a costly albatross, Kodak believes. It saves money by using a standard Wireless
    Fidelity, or WiFi, chip to control its wireless photo-transfer feature.

    Both Sony and Canon do final assembly of their cameras in
    company-owned factories. By contrast, Kodak moved its camera manufacturing to
    China beginning in 1999. More than 70% of its cameras are built today by
    low-cost contract manufacturers there. “Our competitors were later to get to
    China. We have an advantage for being first and for being there in a big way,”
    said Kodak’s Mr. Westbrook.

    Last year, that paid off as Kodak’s lower costs allowed it
    to meet demand by Wal-Mart Stores Inc. and other retailers for inexpensive but
    powerful digital cameras, says Chris Chute, a camera analyst at market watcher
    International Data Corp. Kodak has leapfrogged Tokyo-based Olympus Corp. and
    Fuji Photo Film Co. in the past two years to take the No. 3 spot world-wide in
    digital-camera sales, says Mr. Chute. Kodak still trails Sony and Canon.

    Canon and Sony officials say they still see advantages to
    keeping a large part of camera-making in-house. Proprietary technology such as
    lenses and imaging sensors “is what distinguishes Canon’s cameras from our
    competitors’ cameras,” says Richard Berger, a spokesman at Canon headquarters in
    Tokyo. “We are managing to increase market share in the global market. So
    whatever we’re doing, we’re doing something right.”

    A Sony spokesman in Tokyo, Gerald Cavanagh, says producing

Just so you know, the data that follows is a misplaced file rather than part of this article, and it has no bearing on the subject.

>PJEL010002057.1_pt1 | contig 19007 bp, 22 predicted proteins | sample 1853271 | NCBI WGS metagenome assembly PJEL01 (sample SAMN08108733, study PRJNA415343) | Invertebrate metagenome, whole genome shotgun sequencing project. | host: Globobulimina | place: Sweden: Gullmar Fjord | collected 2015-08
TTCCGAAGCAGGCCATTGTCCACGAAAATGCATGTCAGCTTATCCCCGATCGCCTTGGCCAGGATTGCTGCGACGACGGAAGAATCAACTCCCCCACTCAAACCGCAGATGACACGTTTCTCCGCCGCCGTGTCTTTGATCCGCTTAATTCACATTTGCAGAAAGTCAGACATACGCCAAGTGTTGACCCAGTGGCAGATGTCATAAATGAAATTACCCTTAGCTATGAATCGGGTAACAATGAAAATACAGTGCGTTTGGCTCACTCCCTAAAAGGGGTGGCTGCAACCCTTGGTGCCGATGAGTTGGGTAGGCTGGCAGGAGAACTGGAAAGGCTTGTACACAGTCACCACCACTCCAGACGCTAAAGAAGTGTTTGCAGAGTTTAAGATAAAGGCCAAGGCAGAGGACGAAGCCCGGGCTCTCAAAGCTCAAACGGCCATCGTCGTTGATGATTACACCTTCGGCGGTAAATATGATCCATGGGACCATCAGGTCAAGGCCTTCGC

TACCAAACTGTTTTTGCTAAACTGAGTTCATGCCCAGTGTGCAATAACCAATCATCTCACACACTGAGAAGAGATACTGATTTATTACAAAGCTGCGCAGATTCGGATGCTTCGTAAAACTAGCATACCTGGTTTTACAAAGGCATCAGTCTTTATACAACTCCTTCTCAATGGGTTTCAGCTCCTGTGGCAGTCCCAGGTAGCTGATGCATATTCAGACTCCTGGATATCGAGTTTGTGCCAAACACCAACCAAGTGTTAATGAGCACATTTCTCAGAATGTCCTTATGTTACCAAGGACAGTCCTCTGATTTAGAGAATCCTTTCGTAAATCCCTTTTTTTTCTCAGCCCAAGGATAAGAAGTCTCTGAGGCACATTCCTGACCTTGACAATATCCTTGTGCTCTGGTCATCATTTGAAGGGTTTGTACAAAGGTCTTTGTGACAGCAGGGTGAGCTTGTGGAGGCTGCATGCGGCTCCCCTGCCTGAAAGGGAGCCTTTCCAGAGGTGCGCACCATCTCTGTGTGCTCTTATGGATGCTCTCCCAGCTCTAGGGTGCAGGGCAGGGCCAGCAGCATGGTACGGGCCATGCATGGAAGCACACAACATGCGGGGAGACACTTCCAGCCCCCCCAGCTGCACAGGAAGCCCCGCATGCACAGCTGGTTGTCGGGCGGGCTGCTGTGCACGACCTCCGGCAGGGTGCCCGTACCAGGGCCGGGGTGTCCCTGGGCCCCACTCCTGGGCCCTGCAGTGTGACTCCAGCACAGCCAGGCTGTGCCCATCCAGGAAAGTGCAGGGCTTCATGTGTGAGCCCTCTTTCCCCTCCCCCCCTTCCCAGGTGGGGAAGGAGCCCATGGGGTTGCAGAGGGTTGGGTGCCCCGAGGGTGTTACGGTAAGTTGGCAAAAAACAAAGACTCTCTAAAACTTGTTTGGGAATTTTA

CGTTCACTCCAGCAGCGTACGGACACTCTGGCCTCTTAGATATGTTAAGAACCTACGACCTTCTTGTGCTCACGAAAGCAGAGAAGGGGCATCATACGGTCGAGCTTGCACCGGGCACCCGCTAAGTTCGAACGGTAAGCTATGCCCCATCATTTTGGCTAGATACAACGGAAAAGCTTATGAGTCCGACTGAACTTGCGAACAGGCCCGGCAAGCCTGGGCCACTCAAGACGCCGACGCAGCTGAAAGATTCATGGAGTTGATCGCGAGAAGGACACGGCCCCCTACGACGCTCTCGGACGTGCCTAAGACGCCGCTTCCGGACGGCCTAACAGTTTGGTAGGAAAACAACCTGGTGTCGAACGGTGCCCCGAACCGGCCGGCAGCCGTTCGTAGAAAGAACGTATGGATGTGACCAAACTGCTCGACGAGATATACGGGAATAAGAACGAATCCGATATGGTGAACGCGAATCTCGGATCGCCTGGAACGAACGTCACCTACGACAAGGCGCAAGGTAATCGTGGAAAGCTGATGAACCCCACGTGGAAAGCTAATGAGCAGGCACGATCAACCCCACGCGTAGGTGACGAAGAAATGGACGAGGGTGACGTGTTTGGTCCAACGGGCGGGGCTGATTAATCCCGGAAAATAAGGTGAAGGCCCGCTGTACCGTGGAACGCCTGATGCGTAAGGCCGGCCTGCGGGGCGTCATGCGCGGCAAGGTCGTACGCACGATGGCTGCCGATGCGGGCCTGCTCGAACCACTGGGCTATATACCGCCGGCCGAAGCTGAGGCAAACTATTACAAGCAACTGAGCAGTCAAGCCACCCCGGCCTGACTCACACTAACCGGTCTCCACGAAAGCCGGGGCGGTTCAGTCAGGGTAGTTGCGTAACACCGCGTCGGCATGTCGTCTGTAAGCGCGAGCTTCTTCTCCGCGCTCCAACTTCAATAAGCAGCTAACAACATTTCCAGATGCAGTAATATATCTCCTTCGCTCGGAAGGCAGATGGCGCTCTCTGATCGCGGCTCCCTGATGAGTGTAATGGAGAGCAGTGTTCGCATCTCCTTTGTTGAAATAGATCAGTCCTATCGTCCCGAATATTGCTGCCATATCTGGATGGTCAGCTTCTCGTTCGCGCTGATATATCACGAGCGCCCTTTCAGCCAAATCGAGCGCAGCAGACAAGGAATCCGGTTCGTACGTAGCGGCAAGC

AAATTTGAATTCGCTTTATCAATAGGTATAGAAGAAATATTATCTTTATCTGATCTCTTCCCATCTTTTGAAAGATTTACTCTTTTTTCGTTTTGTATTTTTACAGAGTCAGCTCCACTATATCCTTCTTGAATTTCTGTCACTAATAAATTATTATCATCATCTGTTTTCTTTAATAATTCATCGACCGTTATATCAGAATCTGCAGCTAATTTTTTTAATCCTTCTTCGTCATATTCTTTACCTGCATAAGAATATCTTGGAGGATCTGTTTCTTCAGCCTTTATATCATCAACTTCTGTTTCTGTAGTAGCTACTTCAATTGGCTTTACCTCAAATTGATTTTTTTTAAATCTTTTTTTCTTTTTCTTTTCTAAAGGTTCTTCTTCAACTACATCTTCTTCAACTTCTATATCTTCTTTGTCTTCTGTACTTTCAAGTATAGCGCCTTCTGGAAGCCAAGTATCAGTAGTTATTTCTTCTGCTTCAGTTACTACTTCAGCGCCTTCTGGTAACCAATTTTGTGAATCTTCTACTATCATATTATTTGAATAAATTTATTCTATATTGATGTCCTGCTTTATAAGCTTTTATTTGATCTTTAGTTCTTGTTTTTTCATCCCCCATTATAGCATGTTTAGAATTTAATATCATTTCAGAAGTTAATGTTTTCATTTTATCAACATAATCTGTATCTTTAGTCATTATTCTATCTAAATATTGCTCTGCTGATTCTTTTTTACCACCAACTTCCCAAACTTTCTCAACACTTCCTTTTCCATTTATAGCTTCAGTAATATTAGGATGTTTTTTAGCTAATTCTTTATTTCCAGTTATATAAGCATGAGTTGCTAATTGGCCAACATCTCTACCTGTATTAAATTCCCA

components in-house helps engineers design better products because they can get
    parts made to the exact specifications they want. “That’s the key to our success
    in the business,” says Mr. Cavanagh, adding that Sony “will certainly outsource
    where we think there isn’t any…added value.”

    Kodak’s strategy of combining off-the-shelf chips,
    proprietary software and outsourced manufacturing is being replicated elsewhere.
    The newest version of Apple’s iPod digital-music player, the iPod Shuffle,
    combines a digital-audio chip from SigmaTel Inc. of Austin, Texas, and Apple’s
    own music-management software. It is assembled in Taiwan by Asustek Computer

    The iPod beat Sony’s Network Walkman to market and has won
    raves for its ease of use, giving it a 70% market share. Apple also offers
    iTunes, an Internet-based music-downloading service that works with iPod’s
    software so music can be easily transferred and arranged on the player.